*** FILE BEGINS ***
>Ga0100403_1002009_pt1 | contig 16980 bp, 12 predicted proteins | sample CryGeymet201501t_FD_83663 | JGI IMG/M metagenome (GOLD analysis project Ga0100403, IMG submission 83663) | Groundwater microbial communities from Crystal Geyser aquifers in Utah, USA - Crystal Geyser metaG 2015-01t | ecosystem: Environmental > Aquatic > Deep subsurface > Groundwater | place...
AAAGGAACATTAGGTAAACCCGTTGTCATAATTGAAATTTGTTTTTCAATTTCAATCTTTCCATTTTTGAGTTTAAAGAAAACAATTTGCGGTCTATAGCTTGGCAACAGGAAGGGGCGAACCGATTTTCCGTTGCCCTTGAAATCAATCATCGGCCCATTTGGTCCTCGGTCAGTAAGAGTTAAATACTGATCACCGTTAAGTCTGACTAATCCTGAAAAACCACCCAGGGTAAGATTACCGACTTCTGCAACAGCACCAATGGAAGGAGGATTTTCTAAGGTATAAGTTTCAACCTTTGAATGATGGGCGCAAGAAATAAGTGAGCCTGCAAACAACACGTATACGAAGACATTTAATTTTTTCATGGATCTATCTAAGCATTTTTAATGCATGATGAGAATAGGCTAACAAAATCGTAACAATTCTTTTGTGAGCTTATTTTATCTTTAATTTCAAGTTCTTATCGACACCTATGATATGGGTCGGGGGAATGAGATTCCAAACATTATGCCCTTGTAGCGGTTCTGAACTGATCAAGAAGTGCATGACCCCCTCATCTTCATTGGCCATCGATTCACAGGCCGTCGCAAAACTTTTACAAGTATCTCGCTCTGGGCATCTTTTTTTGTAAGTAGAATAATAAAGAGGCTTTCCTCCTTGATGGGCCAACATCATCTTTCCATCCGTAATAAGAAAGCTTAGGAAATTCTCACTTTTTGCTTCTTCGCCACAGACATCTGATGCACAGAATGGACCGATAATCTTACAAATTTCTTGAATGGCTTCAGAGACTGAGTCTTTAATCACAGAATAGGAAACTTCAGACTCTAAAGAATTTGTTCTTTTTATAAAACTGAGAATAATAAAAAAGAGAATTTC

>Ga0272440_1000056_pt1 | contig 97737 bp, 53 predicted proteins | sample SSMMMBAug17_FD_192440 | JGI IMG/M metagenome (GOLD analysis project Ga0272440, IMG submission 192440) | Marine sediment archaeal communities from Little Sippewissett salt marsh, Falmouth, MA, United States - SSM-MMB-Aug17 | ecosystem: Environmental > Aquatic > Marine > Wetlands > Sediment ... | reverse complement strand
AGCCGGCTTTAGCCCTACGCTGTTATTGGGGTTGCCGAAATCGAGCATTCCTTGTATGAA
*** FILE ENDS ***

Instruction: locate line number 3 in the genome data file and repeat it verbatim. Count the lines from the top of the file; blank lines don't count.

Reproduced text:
>Ga0272440_1000056_pt1 | contig 97737 bp, 53 predicted proteins | sample SSMMMBAug17_FD_192440 | JGI IMG/M metagenome (GOLD analysis project Ga0272440, IMG submission 192440) | Marine sediment archaeal communities from Little Sippewissett salt marsh, Falmouth, MA, United States - SSM-MMB-Aug17 | ecosystem: Environmental > Aquatic > Marine > Wetlands > Sediment ... | reverse complement strand